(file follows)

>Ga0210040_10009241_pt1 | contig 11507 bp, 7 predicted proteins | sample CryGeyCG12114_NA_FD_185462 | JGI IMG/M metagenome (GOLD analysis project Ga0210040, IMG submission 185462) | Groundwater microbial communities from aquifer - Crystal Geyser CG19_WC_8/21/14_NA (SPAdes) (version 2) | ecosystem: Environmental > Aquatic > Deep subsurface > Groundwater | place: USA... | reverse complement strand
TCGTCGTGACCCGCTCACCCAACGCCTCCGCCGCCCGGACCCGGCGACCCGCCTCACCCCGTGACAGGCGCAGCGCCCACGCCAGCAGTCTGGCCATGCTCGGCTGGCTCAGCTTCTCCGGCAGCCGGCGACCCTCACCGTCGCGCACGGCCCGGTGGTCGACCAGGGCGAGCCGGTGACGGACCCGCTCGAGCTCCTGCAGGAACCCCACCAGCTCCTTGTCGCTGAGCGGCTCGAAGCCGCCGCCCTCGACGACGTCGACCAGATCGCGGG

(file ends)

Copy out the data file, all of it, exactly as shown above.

>Ga0210040_10009241_pt1 | contig 11507 bp, 7 predicted proteins | sample CryGeyCG12114_NA_FD_185462 | JGI IMG/M metagenome (GOLD analysis project Ga0210040, IMG submission 185462) | Groundwater microbial communities from aquifer - Crystal Geyser CG19_WC_8/21/14_NA (SPAdes) (version 2) | ecosystem: Environmental > Aquatic > Deep subsurface > Groundwater | place: USA... | reverse complement strand
TCGTCGTGACCCGCTCACCCAACGCCTCCGCCGCCCGGACCCGGCGACCCGCCTCACCCCGTGACAGGCGCAGCGCCCACGCCAGCAGTCTGGCCATGCTCGGCTGGCTCAGCTTCTCCGGCAGCCGGCGACCCTCACCGTCGCGCACGGCCCGGTGGTCGACCAGGGCGAGCCGGTGACGGACCCGCTCGAGCTCCTGCAGGAACCCCACCAGCTCCTTGTCGCTGAGCGGCTCGAAGCCGCCGCCCTCGACGACGTCGACCAGATCGCGGG